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Monday, January 8, 2018

The executor doesn't keep the estate assets so why should he keep the debts?

I frequently receive questions here on my blog as well as in person about the exposure of the executor when there are debts in an estate. Something that I see often is an estate where there is no will and nobody in the family will step up to become the administrator because they are afraid of personal liability for the deceased's debts. It's time to get some better information out to people since there seems to be a general misunderstanding about what the executor or administrator is getting into.

An executor is not personally liable for the debts of the deceased or of the estate. That's a pretty hard-and-fast rule.

Recently a reader told me that the car leased by the deceased person had to be returned and this created a bad credit situation. The reader asked me whether the bad credit would now be transferred to the executor. The answer is that no, the bad credit will not affect the executor. Why would it? The lease was not in the executor's name. The payments for the lease were not coming from the executor. All the executor did was step in to return the car after the deceased passed away.

I hear similar questions where the deceased had a credit card balance. Executors and administrators fear that if they are the ones who send the death certificate to the credit card company and tell them that there isn't going to be enough money to pay them off, that the credit card folks will somehow transfer the debt to them.

It doesn't work that way. A creditor can't just decide that someone else is liable for a bill that they are simply not liable for. That includes executors.

An executor's responsibility is to use the estate assets to pay off the estate debts. Sometimes there isn't enough money to go around and the executor has to either rank the creditors in order of priority or pay them all off in part. But the executor is certainly not expected to pony up his or own money to top up someone else's debt.

Look at it this way. The executor doesn't get to keep the assets of the estate, so why should he or she have to keep the debts? The executor only has to pay the debts personally if he or she pays the estate money out to him/herself or to beneficiaries without paying debts first.


  1. Hello Lynne,

    I came to know about you through this website and decided to seek your advice on some very important points. But before that I am explaining my actual situation and giving you all the info you may need to suggest me properly.

    I live in GTA, Ontario. My husband is 70 yrs old and I am 47 yrs. I am his second wife. My husband’s first wife passed away some years back due to cancer. He has two adult daughters who are well established in life with their professions. Both my husband and his daughters are Canadian citizen BUT I AM STILL NOT. I AM ON PERMANENT RESIDENT STATUS AS HE MARRIED ME OUTSIDE CANADA AND BROUGHT ME IN AS PR IN 2015.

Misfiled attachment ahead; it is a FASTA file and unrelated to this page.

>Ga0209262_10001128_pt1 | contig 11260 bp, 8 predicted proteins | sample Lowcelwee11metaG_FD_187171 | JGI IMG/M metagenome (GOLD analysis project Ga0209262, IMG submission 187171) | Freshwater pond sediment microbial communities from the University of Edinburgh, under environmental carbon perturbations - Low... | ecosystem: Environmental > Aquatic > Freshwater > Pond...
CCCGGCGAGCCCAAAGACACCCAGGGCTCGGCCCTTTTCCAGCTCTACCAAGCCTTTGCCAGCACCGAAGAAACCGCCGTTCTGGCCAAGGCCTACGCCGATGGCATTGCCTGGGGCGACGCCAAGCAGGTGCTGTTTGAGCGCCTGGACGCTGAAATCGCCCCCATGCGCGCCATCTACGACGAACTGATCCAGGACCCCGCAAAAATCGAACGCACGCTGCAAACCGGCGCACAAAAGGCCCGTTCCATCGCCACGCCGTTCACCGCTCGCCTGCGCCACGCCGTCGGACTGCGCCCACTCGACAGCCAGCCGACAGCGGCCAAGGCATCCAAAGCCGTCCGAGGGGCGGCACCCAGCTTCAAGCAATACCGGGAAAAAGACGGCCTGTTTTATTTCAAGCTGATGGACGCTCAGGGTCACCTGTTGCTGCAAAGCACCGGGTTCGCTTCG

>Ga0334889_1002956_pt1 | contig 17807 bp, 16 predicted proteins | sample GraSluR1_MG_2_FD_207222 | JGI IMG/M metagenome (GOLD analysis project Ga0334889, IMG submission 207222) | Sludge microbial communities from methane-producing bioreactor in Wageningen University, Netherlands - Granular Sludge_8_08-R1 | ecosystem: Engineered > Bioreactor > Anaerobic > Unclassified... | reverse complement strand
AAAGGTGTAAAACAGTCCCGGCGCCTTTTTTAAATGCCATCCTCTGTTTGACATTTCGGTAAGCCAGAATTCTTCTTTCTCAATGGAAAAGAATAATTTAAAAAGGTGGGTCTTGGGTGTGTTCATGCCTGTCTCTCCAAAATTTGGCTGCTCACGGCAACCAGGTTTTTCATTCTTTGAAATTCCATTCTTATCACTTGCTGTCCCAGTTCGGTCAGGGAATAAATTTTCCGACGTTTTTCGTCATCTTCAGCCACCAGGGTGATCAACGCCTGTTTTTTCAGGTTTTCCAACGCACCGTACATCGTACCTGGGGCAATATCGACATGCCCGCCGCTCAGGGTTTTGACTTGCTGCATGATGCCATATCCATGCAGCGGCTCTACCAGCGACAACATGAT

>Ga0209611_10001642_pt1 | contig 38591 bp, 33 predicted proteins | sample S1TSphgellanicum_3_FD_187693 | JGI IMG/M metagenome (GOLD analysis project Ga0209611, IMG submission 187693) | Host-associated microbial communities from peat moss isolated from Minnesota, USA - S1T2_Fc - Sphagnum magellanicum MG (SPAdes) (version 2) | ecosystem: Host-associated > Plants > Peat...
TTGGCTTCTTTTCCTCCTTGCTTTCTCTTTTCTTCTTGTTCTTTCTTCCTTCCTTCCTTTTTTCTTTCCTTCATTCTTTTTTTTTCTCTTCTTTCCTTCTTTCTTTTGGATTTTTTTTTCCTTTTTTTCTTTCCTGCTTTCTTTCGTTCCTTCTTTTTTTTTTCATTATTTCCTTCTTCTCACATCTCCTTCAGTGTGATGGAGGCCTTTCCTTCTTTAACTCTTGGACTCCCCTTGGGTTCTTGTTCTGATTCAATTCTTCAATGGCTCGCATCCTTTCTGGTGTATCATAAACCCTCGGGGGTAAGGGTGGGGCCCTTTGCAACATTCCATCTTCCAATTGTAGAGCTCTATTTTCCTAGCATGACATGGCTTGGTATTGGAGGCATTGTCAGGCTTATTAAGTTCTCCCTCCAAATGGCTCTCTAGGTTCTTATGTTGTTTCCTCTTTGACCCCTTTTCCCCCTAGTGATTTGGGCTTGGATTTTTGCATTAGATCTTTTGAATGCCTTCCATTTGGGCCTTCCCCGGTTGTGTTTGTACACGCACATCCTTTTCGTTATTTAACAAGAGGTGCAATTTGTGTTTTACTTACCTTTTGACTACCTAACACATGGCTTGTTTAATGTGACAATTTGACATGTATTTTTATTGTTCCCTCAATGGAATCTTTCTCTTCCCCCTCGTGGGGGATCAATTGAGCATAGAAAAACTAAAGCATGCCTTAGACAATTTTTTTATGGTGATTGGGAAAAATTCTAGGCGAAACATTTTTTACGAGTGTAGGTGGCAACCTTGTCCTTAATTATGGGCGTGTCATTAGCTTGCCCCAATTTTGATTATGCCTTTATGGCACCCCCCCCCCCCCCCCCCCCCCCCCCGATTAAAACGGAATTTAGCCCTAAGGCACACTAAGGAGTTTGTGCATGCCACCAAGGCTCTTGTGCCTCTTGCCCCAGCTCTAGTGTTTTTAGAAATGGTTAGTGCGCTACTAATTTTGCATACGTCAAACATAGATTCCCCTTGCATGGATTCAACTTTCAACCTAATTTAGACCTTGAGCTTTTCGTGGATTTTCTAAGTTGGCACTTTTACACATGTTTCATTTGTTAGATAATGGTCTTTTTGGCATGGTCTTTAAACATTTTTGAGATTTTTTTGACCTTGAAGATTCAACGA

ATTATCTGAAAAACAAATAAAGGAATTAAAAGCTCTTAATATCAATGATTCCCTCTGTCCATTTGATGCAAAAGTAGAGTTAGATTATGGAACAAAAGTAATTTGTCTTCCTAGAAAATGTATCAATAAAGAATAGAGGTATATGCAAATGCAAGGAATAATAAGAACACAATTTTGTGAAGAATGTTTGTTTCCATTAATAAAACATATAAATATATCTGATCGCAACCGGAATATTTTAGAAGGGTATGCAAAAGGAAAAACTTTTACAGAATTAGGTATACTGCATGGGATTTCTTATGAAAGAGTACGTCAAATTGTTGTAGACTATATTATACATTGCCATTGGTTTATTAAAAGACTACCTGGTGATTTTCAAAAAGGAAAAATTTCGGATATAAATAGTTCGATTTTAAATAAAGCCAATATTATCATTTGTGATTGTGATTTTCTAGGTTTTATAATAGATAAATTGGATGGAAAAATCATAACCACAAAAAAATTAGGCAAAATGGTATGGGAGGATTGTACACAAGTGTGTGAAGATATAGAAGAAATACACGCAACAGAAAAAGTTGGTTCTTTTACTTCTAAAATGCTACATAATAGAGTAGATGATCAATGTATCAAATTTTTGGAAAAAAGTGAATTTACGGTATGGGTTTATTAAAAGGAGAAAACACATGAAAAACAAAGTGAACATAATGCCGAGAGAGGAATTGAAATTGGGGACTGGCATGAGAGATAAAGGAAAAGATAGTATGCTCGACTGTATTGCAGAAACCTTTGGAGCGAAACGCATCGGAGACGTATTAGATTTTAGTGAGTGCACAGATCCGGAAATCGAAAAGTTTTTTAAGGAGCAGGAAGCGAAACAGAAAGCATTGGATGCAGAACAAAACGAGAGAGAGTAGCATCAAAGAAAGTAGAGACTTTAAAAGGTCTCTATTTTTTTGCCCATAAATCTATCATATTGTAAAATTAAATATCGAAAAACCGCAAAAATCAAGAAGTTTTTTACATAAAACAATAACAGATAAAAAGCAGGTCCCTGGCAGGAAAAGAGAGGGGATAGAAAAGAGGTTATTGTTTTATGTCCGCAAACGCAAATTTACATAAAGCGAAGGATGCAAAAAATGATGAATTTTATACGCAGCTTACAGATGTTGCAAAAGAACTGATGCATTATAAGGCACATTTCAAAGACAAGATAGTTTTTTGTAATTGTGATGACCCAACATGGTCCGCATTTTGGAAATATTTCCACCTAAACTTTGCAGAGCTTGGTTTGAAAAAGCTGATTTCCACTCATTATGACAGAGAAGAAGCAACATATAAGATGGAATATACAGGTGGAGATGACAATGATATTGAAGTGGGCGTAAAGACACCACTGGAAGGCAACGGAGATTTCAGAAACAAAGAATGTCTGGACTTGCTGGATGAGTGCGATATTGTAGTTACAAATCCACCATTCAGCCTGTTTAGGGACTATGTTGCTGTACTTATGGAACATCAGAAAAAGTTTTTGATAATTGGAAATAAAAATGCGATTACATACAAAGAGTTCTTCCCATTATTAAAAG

My husband is not a wealthy man and he does not have vast property or assets at all. He has a survival job with minimum salary and has a condo in both of our names which is worth approximately 350,000 CAD but that is not paid off and mortgage payment is still there every month.

    He explained to me that once he passes away condo will automatically come to me as I am his legally married spouse and present condo is in joint name. So I will have the right to decide anything about the condo after he passes away. Even though when I was not convinced and felt insecure my husband made a WILL in 2016 giving me the right of being sole executor to decide about his property and assets. His daughters are left out from the will. Reason he said to me that he does not have enough property to give his daughters and he spent almost all of his early age vast income and savings to educate them and make them established in their lives. He has to keep something for his own survival and as I will be looking after him at his old age till his death I should get whatever he has now after he passes away on humanitarian ground as a survivor spouse of the deceased. BUT NOTHING IS MENTIONED IN THE WILL WHY HIS DAUGHTERS ARE LEFT OUT. THERE IS NO BENEFICIARY NAME ALSO MENTIONED ANYWHERE IN THE WILL. As I don’t have any family or friend in Canada who will give me advice or stand for my help if anything happens to my husband suddenly I still feel insecure. When I went through the estate law in this website and read about several cases it made me feel more insecure. I found somewhere that adult children can always contest a will if they want. I am fearing because of the relationship between father and daughters they will obviously contest the will as they never accepted their father’s second marriage.